Most cities today face the problems of unemployment, hunger, housing shortages, and litter. Recently, however, we learned of four communities which have put their own resources to work and come up with "common sense" solutions to these very basic urban problems.
Food for the Pickin'
Tons of good produce rots unpicked in the fields and gardens of Oregon's lush mid-Willamette Valley every year, while in the same area many people (elderly folks in particular) don't get enough to eat. These hungry people and those surplus crops existed side by side for a good while until the Salem Community Food Store, a food cooperative in the valley, started bringing the two together.
The store, you see, puts "pickers" or "gleaners" in touch with local field, orchard, and garden owners who are willing to donate their "leftover" produce to anyone who'll gather it. The "farms" involved in the program range from large agricultural businesses—which often have several acres of surplus crops available—to home gardeners who've grown a bit more food than they can use themselves. And most of the pickers voluntarily "adopt" a senior citizen or handicapped person unable to get out into the fields and share the harvest with their adopted friends.
Last year some 60 pickers worked with 40 separate growers to bring in 16 tons of "waste" produce between mid-August and late fall. With increased participation and an earlier start, the cooperative hopes for even better results next season.
Land Trust Urban Housing
Housing shortages and soaring rents have made it nearly impossible for low income people to find decent homes in Washington, D.C. To help solve this problem, a group called the Columbia Heights Community Ownership Project took the good idea of land trusts one step further than it has usually been taken by setting up the first United States trust for urban housing.
The trust—which was formed in 1976—recently finished rehabilitating two buildings in Columbia Heights (a low-income neighborhood in the capital's northwest section). One of these structures will be a single family dwelling, while the other is earmarked to house six elderly people.
A non-profit board of directors—which includes neighborhood residents, the leaseholders themselves, and a limited number of concerned people from outside the community—runs the trust, and the leaseholders are different from "traditional" tenants in many important ways. "They're given lifetime leases, which can be passed on to members of their families," says trust member Mary Ellen Holmes. "Also, no decisions about the property can be made without their consent." And, whenever possible, these lease-holding tenants contribute "sweat equity" in order to lower the cost of the rehabilitation.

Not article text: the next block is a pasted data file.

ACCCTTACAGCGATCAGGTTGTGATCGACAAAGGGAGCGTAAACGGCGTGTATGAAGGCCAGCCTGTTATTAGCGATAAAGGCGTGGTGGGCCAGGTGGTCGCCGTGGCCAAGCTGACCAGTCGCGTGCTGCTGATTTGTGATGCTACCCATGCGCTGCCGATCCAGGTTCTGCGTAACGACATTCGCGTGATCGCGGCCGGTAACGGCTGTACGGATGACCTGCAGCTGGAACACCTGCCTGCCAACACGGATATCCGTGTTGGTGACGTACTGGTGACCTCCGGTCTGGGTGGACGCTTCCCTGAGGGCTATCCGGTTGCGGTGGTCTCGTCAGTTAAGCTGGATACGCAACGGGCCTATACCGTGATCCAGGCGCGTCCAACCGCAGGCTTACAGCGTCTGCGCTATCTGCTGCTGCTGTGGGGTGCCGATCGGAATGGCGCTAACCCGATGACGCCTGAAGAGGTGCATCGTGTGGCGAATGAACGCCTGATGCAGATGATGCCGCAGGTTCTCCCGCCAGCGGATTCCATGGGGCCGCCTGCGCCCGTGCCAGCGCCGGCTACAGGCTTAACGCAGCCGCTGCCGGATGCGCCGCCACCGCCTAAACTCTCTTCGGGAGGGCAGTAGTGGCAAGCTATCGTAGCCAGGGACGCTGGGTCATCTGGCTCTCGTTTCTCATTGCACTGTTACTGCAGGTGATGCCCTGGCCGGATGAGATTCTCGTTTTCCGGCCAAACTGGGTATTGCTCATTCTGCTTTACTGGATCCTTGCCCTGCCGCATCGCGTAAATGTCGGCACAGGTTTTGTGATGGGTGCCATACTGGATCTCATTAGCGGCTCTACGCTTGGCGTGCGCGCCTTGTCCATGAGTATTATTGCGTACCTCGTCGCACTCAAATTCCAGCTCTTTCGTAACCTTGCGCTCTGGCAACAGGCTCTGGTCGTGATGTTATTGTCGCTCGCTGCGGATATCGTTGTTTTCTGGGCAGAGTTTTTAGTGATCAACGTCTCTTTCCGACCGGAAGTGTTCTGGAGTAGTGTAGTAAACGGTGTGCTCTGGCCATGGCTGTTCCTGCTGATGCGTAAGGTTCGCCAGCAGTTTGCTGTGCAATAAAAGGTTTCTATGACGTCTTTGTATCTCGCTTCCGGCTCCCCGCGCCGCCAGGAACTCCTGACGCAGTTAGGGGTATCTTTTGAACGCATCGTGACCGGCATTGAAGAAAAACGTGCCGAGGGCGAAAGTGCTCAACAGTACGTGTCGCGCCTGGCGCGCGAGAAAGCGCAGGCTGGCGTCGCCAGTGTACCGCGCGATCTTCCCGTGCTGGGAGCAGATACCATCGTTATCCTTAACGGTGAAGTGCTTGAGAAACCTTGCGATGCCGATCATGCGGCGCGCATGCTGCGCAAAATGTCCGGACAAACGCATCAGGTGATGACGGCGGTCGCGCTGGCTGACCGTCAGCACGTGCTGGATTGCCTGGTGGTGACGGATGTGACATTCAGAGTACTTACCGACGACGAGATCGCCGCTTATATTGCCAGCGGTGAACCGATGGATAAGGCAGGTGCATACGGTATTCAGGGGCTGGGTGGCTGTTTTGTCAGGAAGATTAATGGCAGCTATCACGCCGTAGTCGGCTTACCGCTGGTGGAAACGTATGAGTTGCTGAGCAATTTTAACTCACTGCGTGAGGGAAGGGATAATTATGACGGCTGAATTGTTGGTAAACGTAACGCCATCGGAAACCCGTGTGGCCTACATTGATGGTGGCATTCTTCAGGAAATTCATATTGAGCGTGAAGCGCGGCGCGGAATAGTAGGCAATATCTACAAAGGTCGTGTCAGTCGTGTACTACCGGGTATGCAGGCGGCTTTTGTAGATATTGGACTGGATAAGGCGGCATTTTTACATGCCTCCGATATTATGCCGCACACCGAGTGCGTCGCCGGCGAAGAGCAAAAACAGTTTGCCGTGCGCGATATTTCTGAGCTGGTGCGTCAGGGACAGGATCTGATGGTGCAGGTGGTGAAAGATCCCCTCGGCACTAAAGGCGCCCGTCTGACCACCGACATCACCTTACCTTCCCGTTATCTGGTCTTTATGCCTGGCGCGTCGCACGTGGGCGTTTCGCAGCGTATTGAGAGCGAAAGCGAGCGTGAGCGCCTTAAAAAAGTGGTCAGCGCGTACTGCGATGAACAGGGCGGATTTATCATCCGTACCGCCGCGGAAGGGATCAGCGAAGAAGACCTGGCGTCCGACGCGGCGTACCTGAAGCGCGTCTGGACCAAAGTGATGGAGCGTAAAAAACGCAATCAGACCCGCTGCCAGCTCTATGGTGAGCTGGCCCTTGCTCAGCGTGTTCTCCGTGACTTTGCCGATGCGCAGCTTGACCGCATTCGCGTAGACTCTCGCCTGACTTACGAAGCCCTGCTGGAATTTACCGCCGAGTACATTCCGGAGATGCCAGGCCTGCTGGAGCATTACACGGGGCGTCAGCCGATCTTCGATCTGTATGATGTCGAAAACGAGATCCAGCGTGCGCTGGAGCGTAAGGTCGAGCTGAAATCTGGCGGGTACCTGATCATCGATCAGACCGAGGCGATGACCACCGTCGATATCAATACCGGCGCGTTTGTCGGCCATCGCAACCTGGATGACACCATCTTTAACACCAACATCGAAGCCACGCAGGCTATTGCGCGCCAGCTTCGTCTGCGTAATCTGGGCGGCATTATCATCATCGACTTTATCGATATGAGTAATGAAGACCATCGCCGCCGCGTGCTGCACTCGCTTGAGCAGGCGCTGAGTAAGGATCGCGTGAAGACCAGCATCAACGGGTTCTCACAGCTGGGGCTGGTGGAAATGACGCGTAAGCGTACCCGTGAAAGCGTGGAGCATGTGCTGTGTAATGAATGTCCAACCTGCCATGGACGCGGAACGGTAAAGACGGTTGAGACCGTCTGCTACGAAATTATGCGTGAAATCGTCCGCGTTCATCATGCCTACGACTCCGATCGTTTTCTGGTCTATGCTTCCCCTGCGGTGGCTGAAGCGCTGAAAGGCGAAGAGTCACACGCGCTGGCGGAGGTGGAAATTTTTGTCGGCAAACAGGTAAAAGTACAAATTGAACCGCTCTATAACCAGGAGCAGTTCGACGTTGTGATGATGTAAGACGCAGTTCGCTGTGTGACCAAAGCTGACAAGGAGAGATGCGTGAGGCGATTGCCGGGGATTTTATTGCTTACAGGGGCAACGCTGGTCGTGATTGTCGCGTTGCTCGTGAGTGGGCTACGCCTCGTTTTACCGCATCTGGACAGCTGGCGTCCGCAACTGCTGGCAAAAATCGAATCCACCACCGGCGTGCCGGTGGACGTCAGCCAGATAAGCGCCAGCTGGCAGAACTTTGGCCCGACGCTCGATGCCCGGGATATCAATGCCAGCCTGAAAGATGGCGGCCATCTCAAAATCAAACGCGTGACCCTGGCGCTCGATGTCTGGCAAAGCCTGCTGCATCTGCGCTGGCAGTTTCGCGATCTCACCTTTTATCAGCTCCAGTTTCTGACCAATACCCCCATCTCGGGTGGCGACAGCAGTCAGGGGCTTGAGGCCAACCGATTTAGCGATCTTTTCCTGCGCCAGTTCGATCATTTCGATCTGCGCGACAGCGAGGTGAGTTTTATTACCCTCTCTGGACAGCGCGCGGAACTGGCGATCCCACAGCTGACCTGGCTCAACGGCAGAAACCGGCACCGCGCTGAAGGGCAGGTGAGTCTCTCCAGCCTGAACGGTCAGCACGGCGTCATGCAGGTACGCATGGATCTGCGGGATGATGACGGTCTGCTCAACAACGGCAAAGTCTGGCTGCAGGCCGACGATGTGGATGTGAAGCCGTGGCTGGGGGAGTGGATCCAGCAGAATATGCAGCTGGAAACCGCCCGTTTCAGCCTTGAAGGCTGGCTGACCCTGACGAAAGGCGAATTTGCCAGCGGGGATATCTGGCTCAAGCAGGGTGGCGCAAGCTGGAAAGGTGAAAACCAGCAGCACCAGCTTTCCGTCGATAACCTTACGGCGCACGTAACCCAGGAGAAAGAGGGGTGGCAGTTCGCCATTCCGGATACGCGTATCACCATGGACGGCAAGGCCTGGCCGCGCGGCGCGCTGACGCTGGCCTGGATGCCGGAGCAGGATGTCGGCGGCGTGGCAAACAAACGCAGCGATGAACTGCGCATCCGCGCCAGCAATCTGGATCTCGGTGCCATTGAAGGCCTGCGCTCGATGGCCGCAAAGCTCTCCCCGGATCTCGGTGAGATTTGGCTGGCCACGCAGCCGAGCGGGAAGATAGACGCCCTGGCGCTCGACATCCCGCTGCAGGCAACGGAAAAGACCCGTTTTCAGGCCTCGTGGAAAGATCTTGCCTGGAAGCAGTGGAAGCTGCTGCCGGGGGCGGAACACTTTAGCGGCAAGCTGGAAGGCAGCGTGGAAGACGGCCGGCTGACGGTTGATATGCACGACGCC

Recycling Wine Bottles
California produces and consumes more wine than any state in America, and many of those wine bottles are wasted or, worse yet, become a litter problem. That's why it's such good news that a new business in Alameda County is now recycling 150 tons of the containers a month.
The firm, called Encore!, was founded in 1975 with the help of a $25,000 revenue-sharing grant from the county. Since that time the business has grown enough to hire a full-time staff of eight people and buy the equipment necessary for further expansion.
Encore! pays about 40¢ a case for the used bottles. Then, after the containers are washed, sterilized, and repackaged, they're sold back to wineries for $1.75 a case. This arrangement helps Encore! earn money, provides "bargain" bottles for small winemakers (who often can't afford large new-bottle contracts), and helps keep the county's roads and streets free of unsightly trash.
A Community Cannery
The Krebs Nutrition Center outside McAlester, Oklahoma is a community cannery that provides jobs for 25 formerly "hard-core" unemployed workers. The center also creates a market for small fruit-and-vegetable growers and sells low-cost, high-quality canned goods to local non-profit food programs (such as federally funded senior citizen and day-care centers).
The Krebs Center, which is a project of the KIBois Community Action Foundation of southeastern Oklahoma, uses a metal canning system and puts up only "institutional sized," one-gallon cans. "We thought at first that we would do custom canning for poor families," says director Joy Roy, "but the economics are such that we have to stay with the larger containers." Future plans for the nutrition center include work with buyers' co-ops and some custom canning for a local Choctaw Indian tribe that's involved in a gardening self-sufficiency project.
For the past several years, the good folks at the Institute for Local Self. Reliance in Washington, D.C. have worked to help urban residents gain greater control over their lives through the use of low-technology, gain tools and concepts. We strongly believe that more people (city dwellers and country folk alike) should be exposed to the Institute's efforts, which is why we're now making this "what's happening where" report by ILSR staffers one of MOTHER EARTH NEWS' regular features.